President of Ethiopia

President of the
Federal Democratic Republic of Ethiopia

Coat of Arms
Mulatu Teshome

since 7 October 2013
Residence National Palace, Addis Ababa
Term length Six years, renewable once
Inaugural holder Mengistu Haile Mariam
Formation 10 September 1987
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The President of Ethiopia, officially the President of the Federal Republic of Ethiopia is the head of state of Ethiopia. The position is largely a ceremonial one, with executive power effectively being exercised by the Prime Minister of Ethiopia. The current president is Mulatu Teshome, who took office on 7 October 2013. Presidents are elected by the House of Peoples' Representatives for six years, with a two-term limit.


The presidency was created in its original form by the 1987 Constitution, which established the Communist People's Democratic Republic of Ethiopia. He was elected to a five-year term by the National Shengo (legislature), with no term limits. He was vested with sweeping executive powers. For instance, when the Shengo was out of session, he had the right to appoint a number of state officers. Although such appointments required legislative confirmation, in practice this was merely a formality. He was also chairman of the Council of State, which acted for the Shengo when it was out of session. While he, like all other state officers, was nominally responsible to the Shengo, in practice the principles of democratic centralism effectively made him a dictator. The only president under this system was Mengistu Haile-Mariam.

Following the overthrow of the Communist regime at the end of the Ethiopian Civil War, the presidential office took its current form in stages, culminating in the adoption of the current constitution in 1995.


The president is elected by an absolute majority in the House of Peoples' Representatives. If no candidate has received an absolute majority by the third round of voting, a simple majority is sufficient. When electing the president, members of the parliament vote by a show of hands.

Any Ethiopian citizen who is a resident of the State is eligible to run for president. The office falls vacant upon completion of a term, resignation, or the decision of three-quarters of the House of Peoples' Representatives (parliament)to remove the president on grounds of misconduct or incapacity. Presidential tenure is not keyed to that of the House of Peoples' Representatives in order to assure continuity in government and the nonpartisan character of the office. There is no vice president in the Ethiopia governmental system. If the president is temporarily incapacitated or leaves office, the speaker of the House of Peoples' Representatives becomes acting president.


The 1995 Ethiopian Constitution lays out the duties and powers of the President of the Republic, to include:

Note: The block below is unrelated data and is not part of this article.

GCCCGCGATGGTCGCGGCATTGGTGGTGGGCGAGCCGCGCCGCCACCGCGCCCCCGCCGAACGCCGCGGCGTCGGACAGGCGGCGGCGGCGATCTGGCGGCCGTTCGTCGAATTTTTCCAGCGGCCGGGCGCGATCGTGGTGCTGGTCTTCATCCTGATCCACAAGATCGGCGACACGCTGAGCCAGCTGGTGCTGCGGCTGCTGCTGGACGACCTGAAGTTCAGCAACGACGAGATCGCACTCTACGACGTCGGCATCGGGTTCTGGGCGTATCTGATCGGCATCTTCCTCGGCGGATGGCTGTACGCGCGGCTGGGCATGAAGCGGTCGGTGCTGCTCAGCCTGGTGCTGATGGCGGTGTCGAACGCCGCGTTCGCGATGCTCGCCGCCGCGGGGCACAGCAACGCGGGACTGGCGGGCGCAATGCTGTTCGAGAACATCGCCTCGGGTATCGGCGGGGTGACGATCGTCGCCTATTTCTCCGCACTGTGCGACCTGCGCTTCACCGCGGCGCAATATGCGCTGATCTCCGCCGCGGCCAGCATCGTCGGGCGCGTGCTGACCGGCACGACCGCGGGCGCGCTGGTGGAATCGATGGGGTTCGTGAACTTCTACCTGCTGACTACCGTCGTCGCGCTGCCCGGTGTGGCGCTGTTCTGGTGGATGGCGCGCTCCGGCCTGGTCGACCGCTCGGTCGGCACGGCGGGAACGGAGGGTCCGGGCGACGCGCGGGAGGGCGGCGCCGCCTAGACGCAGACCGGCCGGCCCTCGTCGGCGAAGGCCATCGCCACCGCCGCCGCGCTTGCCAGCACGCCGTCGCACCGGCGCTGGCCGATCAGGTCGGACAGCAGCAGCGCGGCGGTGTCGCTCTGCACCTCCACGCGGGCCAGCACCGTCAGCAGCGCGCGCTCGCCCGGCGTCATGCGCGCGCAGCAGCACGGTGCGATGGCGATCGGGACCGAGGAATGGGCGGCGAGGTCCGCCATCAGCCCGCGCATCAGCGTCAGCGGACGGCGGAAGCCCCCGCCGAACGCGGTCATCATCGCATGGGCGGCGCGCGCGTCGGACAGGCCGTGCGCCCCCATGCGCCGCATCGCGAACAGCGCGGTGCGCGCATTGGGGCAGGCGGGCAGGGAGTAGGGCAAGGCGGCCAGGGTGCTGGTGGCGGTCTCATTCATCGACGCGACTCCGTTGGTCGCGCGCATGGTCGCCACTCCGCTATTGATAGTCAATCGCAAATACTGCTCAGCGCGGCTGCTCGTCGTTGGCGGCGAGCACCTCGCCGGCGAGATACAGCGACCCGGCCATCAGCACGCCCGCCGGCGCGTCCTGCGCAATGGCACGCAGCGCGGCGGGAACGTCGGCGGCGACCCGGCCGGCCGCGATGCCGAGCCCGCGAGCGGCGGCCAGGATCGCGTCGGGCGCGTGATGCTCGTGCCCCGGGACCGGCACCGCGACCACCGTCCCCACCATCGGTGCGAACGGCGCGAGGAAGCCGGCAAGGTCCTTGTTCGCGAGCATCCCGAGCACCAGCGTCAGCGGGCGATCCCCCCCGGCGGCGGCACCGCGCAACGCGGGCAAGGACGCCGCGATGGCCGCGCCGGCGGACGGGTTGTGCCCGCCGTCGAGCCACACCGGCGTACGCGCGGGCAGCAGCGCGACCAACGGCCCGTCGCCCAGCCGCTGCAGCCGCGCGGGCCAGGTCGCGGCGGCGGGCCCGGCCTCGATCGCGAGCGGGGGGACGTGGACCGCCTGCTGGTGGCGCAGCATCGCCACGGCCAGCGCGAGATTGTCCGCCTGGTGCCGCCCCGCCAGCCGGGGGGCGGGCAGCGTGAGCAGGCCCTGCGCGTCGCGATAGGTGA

1. In foreign affairs:
    • Accrediting and receiving diplomatic functionaries;
    • Ratifying international treaties, upon authorization of Parliament (if required according to Article 80 of the Constitution);
    • Making official visits abroad, accompanied by a member of the government; and
    • Declaring a state of war, as decided by Parliament.
  2. In parliamentary affairs:
    • Calling the Chambers of Parliament into extraordinary session and dissolving them; and
    • Calling elections and fixing the date for the first meeting of the new Chambers.
  3. In legislative matters:
    • Authorizing the presentation of proposed governmental bills to Parliament;
    • Promulgating the laws approved in Parliament; and
    • Remanding to the Chambers (with an explanation) and asking for reconsideration of a bill (permitted once per bill);
  4. Appertaining to popular sovereignty:
  5. In executive matters and as to official protocol:
    • Naming the Prime Minister of Ethiopia, and appointing Cabinet ministers on the advice of the PM;
    • Accepting the oath of the government;
    • Receiving the resignation of a government;
    • Promulgating laws by decree, which are proposed by the government alone. These measures, unless acted on by Parliament, after 60 days;
    • Naming certain high state functionaries;
    • Presiding over the Supreme Defense Council, and commanding the armed forces; and
    • Decreeing the dissolution of regional councils and the removals of presidents of regions.
  6. In judicial matters:
    • Presiding over the Superior Judicial Council;
    • Naming one-third of the Constitutional Court; and
    • Granting pardons and commutations.

Unlike most parliamentary republics, the President of Ethiopia is not even the nominal chief executive. Rather, the Constitution explicitly vests executive power in the Council of Ministers, and names the Prime Minister as chief executive. Many of the president's powers are duties that he must perform, while most of the others must be countersigned by a member of the government (either the Prime Minister or an individual minister) to be valid. However, pardons and commutations have been recognized as autonomous powers of the President.

Latest election

See also


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